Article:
5.    Land acquisition
6.    Projecting the machinery cost
7.    Capacity of  industrial standard power supply
8.    Building & construction expenses
9.    Civil, plumbing, internal electrification costs
10.    Hiring labor for plant set up
11.    Hiring labor for operating the plant
12.    Marketing of the product

Inspection of Rules & Regulations/ Selection & Managing Entry Modes: 

Bhutan is a signatory of multiple natural resource conservation laws at an International level. Therefore a thorough analysis of their regulatory framework is required before setting up any manufacturing unit. Especially the following standards directed by the National Environmental Commission should be kept in mind:
1.    In Bhutan, all form of water resource is protected. Any impairment of water resources due to pollution from industrial waste could lead to Royal Go. of Bhutan taking actions,
2.    No industrial activity should have any kind of negative impact on watersheds as watersheds play a vital role in maintaining water flow.
3.    Watershed proving drinking water and water for irrigation is particularly protected
4.    No industrial activity should have a negative impact on the natural flora and fauna of the country
5.    Quality of packaged drinking water should be that of the standards set by Bhutan Standards Bureau (BSB).

Developing & Marketing Products:

The branding and naming of the product must be catchy & appealing to the domestic consumers.  The main marketing strategy must be targeted at the natural origin of the product. The branding and naming also plays a vital role is boosting the sale of the product. Therefore special emphasis must be put on the branding part as well. Because branding can play a key role in developing an emotional connection with the consumers. At the same time brand names already available in the market must be avoided.

Launching & managing products:

The product will be launched under the brand name: “Zero Degree: Natural Spring Water”. By a thorough market analysis we can estimate the strength and number of initial production line.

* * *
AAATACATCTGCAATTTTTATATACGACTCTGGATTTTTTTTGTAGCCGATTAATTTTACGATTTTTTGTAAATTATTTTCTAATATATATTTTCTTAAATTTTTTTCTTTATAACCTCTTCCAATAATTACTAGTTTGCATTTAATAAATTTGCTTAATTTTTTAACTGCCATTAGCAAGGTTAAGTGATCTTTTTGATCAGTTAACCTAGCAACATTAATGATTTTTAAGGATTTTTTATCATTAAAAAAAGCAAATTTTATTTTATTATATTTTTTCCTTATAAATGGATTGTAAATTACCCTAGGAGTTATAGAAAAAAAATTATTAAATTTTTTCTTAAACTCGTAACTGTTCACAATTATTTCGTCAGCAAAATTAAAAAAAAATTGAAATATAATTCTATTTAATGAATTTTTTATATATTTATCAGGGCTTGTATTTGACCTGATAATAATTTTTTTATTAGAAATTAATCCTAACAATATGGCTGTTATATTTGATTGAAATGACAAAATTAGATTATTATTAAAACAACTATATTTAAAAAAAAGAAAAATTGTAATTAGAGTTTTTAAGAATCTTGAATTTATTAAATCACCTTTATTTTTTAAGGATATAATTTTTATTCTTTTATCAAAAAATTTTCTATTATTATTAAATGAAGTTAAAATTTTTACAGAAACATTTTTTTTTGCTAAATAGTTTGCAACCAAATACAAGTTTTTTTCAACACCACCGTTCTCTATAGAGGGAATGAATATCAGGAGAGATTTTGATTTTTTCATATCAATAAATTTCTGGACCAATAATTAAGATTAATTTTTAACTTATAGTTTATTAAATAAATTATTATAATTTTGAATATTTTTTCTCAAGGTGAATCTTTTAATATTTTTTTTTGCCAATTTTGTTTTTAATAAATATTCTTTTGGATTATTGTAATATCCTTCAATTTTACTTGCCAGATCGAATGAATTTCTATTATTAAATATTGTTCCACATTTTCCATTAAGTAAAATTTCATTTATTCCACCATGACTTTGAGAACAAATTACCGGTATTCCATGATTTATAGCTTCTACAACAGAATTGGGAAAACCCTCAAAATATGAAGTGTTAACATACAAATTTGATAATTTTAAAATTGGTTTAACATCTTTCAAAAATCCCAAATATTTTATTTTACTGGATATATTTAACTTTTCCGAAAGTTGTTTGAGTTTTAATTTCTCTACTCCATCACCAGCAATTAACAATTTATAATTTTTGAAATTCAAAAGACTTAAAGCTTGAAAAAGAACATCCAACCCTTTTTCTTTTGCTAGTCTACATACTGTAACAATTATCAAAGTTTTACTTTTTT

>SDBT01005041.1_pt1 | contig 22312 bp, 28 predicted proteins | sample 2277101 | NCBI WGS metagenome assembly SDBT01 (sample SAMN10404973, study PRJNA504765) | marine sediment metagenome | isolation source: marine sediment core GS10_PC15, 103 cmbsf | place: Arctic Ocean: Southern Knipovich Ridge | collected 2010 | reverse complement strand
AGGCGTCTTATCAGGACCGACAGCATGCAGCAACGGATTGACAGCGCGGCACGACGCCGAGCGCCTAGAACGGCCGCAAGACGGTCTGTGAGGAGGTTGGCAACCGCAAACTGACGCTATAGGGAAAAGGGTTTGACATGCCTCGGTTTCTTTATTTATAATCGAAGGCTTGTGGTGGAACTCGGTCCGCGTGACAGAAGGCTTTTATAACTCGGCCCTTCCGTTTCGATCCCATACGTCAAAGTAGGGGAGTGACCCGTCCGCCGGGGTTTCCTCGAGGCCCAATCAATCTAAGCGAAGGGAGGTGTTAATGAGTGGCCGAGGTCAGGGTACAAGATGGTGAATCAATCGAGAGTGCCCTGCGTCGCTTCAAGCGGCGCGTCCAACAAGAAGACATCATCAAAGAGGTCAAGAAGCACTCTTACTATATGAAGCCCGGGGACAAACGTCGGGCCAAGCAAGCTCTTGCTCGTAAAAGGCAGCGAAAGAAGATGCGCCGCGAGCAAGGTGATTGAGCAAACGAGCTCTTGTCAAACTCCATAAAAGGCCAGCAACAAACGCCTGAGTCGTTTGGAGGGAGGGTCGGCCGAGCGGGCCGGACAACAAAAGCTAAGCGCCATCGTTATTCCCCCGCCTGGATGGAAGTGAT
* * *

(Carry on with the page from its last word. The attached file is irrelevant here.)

Hiring, Training & Managing Labor:

There is a wide pool of skilled and semi-skilled & unskilled labor in Bhutan. Manpower must be acquired mostly at semi-skilled labor level who will be employed in the production line. Skilled labor force is required at managerial level and business development level (Murphy and Praah, 2017).  

For quality assessment skilled technical labor is also required. 

Risk Issue: 
The risks of this industry are as follows:
1.    Chemical waste due to processing of water in the plant, so waste management standards should be on par
2.    Safety issues for workers 
3.    Security of plant

References 

Murphy, A. and Praah, M., 2017. Evolution of Entrepreneurial Education in Asia: A Review.
Sengupta, S. and Sahay, A., 2017. Social entrepreneurship research in Asia-Pacific: Perspectives and opportunities. Social Enterprise Journal.
Shukla, T. and Chauhan, G.S., 2018. Traversing the women entrepreneurship in South Asia. Journal of Enterprising Communities: People and Places in the Global Economy.
Pelden, Y., 2018. Entrepreneurship in Bhutan: A study on the entrepreneurial attitudes of the unemployed Bhutanese Graduates of 2018 (Doctoral dissertation, RIM).